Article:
is one of the very popular public programs offered by the
volunteers of Henry W. Coe State Park. It offers students from
grades 1 through 6 the opportunity to get hands-on experiences with
nature in the out-of-doors, while exposing them to the concept that
all living things are connected to each other.
‘Coe Connections” is one of the very popular public programs offered by the volunteers of Henry W. Coe State Park. It offers students from grades 1 through 6 the opportunity to get hands-on experiences with nature in the out-of-doors, while exposing them to the concept that all living things are connected to each other.
The Coe Connections program typically serves about 1,000 area students each year.
When a teacher brings up a class from a local school, a park volunteer presents them with a slideshow which introduces them to the park and its wildlife, season-by-season. They are then split up into groups of 10 or so and taken on hikes into the park by other volunteers, who use this outdoor experience to reinforce ideas presented in the slide show.
This hike may last as long as 2-1/2 hours and cover over two miles.
The volunteers who lead these hikes have fun sharing their knowledge of the park and nature with these students and watching
the students’ horizons expand as they get out of the classroom and into the “real” world.
The stories which follow illustrate some of the experiences of volunteer Marlene Testaguzza and myself.
He was a second grader, small and husky with enormous eyes encircled by more enormous black-rimmed glasses. He was dressed in a shirt, long pants and large tennis shoes. Slung over his back was a day pack filled with many plant and animal identification books.
He was more than ready to hike out to the acorn woodpecker tree, a long-dead erect ponderosa pine that was filled with carefully pecked holes each holding a stored acorn.
There, we would eat lunch, explore, and learn about items the hike leader had in her day pack. Bernard’s classmates, from time to time, asked Bernard, who had his books readily available, questions about the birds, plants, galls, spiders, oak and pine trees etc. Bernard, in a serious manner, looked up the pertinent information.
After they’d hiked back to the Visitor Center, and as the leaders stood in front of the door of the Interpretive room, a little girl with long dark hair put her hand gently on a leader’s arm, looked up into her face, and said in a low but easily heard voice, “Bernard knows ev-ery-thing!”
Hugging an oak
Twenty-eight little 1st graders from San Jose’s inner city had come to visit. Most had never been in a park like Coe, had never hiked a trail in a park like Coe. This was their first time being with giant old trees, seeing holes in the dirt banks that belonged to tarantulas, walking through meadows of long grass.
There is a special very large old valley oak near the trail that lends itself to being hugged. Some are hesitant to do this, so their Coe Ieader suggested that they encircle the tree with outstretched arms and count how many of them it took to go around. And while they’re there they may want to use the magnifiers they’d been given to see into the deep furrows of the tree’s bark where mosses and lichens live and tiny animals too.
After they returned to the Interpretive room at the Visitor Center, their leader asked the 28 little students if anyone had ever before touched a tree. No verbal response – not one was hand raised.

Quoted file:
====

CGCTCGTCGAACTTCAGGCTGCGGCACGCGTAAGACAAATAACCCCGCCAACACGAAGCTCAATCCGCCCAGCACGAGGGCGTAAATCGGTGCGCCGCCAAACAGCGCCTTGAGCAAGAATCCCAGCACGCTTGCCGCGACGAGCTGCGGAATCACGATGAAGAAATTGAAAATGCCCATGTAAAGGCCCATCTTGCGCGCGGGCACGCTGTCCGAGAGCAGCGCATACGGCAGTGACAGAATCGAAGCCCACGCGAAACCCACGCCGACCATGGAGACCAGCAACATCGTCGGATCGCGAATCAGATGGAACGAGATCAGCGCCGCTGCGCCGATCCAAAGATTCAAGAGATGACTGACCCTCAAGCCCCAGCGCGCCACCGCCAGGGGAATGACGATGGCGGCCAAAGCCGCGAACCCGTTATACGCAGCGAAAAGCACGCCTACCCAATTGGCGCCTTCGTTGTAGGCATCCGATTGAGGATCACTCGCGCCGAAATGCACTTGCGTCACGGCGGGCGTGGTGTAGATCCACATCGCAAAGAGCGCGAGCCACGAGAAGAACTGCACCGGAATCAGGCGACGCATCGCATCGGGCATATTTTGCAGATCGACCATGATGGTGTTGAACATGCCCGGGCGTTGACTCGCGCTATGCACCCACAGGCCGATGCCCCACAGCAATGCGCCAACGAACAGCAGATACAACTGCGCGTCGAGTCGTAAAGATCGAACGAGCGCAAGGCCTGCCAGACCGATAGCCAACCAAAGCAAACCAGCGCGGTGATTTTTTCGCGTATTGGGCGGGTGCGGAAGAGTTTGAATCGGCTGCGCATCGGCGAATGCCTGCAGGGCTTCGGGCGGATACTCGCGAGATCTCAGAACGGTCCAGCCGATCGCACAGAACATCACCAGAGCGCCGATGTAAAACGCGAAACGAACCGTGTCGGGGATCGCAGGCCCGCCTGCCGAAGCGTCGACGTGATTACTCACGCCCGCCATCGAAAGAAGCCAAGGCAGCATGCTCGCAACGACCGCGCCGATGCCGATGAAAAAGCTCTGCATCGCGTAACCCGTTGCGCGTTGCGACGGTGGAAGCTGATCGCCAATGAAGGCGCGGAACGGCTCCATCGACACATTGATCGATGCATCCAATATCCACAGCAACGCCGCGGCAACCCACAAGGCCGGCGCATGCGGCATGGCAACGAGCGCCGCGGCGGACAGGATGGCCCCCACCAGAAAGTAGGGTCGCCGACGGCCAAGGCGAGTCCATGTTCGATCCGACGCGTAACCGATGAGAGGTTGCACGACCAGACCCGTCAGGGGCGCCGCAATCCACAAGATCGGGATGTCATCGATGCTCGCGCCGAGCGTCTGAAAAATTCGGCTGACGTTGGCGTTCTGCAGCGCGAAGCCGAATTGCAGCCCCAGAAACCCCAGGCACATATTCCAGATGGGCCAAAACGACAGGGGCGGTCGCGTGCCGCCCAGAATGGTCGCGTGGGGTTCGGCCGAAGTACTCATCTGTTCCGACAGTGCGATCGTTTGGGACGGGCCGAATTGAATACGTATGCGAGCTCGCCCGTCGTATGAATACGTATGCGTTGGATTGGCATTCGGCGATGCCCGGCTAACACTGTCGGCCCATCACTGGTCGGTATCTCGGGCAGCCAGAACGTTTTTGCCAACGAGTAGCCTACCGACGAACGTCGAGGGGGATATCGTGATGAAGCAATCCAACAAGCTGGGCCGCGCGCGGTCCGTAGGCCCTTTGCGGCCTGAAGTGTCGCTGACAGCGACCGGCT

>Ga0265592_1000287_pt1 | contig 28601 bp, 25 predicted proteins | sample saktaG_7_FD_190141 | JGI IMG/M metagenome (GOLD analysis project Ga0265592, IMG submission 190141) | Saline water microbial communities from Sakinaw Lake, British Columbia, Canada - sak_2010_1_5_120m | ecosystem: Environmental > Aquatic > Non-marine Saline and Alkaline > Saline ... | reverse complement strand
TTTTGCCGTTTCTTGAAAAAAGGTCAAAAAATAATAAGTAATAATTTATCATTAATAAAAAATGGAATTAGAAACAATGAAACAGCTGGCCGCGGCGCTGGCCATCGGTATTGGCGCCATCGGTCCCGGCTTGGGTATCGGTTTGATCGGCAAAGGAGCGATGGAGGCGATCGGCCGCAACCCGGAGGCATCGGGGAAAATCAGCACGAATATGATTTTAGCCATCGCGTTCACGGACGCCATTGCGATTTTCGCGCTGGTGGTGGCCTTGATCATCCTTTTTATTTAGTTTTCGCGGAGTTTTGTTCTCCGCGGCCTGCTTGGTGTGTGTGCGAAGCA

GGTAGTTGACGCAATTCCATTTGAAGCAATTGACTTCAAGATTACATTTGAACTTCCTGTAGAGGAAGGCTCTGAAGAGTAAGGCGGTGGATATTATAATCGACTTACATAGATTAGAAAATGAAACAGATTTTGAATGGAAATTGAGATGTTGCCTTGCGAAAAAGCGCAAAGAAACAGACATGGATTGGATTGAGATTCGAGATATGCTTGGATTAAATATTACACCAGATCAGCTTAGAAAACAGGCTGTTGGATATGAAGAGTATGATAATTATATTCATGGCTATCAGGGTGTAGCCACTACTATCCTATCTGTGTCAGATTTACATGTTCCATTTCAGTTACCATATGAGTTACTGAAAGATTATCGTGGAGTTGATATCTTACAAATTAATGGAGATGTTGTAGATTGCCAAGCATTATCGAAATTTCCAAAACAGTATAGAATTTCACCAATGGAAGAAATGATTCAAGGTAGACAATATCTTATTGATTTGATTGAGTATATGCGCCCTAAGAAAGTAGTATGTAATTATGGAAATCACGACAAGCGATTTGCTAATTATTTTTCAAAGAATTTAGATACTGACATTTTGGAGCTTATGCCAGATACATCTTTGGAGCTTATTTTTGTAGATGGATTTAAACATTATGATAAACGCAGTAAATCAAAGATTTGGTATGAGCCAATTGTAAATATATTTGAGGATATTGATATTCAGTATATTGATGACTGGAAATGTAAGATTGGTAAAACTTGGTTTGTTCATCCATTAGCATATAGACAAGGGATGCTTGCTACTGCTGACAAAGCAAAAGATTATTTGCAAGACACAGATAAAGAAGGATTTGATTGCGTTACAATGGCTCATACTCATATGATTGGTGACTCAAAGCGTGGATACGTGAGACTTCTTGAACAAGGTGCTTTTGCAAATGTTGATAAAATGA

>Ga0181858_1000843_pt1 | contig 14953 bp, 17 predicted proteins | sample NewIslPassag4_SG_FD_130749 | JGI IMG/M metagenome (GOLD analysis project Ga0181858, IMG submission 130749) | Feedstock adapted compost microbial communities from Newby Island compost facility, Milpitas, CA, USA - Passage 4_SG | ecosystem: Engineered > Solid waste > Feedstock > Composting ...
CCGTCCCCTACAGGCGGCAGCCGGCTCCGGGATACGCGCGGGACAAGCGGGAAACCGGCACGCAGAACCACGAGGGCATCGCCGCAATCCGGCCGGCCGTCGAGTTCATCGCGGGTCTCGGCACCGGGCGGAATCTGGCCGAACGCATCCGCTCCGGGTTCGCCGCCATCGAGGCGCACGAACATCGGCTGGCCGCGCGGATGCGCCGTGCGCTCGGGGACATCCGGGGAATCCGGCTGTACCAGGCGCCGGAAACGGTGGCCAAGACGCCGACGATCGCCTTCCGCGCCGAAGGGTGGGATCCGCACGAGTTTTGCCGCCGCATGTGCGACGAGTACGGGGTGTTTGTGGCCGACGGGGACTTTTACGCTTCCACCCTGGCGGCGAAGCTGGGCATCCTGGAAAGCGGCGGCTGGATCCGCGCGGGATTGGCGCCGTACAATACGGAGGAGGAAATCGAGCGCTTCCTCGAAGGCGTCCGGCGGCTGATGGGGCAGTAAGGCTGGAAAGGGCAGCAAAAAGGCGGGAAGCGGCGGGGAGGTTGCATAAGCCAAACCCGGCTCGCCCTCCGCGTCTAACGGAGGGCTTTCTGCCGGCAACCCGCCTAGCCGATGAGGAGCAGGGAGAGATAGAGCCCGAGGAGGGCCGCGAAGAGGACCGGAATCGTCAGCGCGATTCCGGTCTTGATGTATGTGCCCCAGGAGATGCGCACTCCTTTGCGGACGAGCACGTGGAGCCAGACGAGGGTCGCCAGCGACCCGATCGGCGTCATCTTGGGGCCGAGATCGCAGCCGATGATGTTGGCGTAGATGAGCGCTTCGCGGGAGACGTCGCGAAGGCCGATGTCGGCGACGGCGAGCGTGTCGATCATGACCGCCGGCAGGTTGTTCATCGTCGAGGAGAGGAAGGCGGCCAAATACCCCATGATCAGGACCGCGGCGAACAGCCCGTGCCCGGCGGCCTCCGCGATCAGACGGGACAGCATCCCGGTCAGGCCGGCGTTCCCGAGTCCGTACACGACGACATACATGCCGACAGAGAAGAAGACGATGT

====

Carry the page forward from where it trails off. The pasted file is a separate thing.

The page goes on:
A fifth grade group arrived at the Henry W. Coe Visitor Center after driving the 10-mile windy mountain road from Highway 101 in the pouring-down rain and heavy winds.
Their teacher was a tall, imposing figure who had command of his class.
One of the parents told me that although he demanded much of them, he was fair and cared that his students grew and learned. It was obvious that they liked him.
Today they wore garbage bags over their clothes, which were appropriately cut open at neck and arms. If the plants and animals were out there in the storm … they would be too. After the indoor part of the program was completed, they prepared to hike, in the horizontal rain, two miles or more!
They returned about two hours later, their very wet garbage bags having kept them reasonably dry. While they were shedding their bags, there was boisterous conversation, and many smiles.
A few weeks later, the leader met a parent who mentioned that her daughter had gone on a field trip to Henry W. Coe State Park, in the pouring rain. Her daughter had always complained when she was made to hike. But when her mother asked if she’d like to go back to the park and hike, she said emphatically, “Yes!”
A group of sixth graders were taken on a hike up to explore Pine Ridge. After hiking around to various places on the ridge the group stopped for a lunch break. Many of the students had never even been to a state park before, much less having hiked in one. While sitting on logs with breath-taking views around them, they were obviously appreciating the experience they were having.
After having dropped down off the ridge they were on the way back to Coe headquarters. One of the students walked along and chatted with the leader for awhile. In the course of the conversation the student mentioned that the family had plans to visit Disneyland and other attractions in the south as soon a school was out.
She then said that as soon as she got home she was going to try to get the family to change their plans. She now wanted to split the vacation into two parts – one half at Disneyland and the other half at Henry Coe State Park!
Bill Frazer is a Henry W. Coe State Park Volunteer. More information about the ‘Coe Connections’ program can be obtained by calling 779-2356.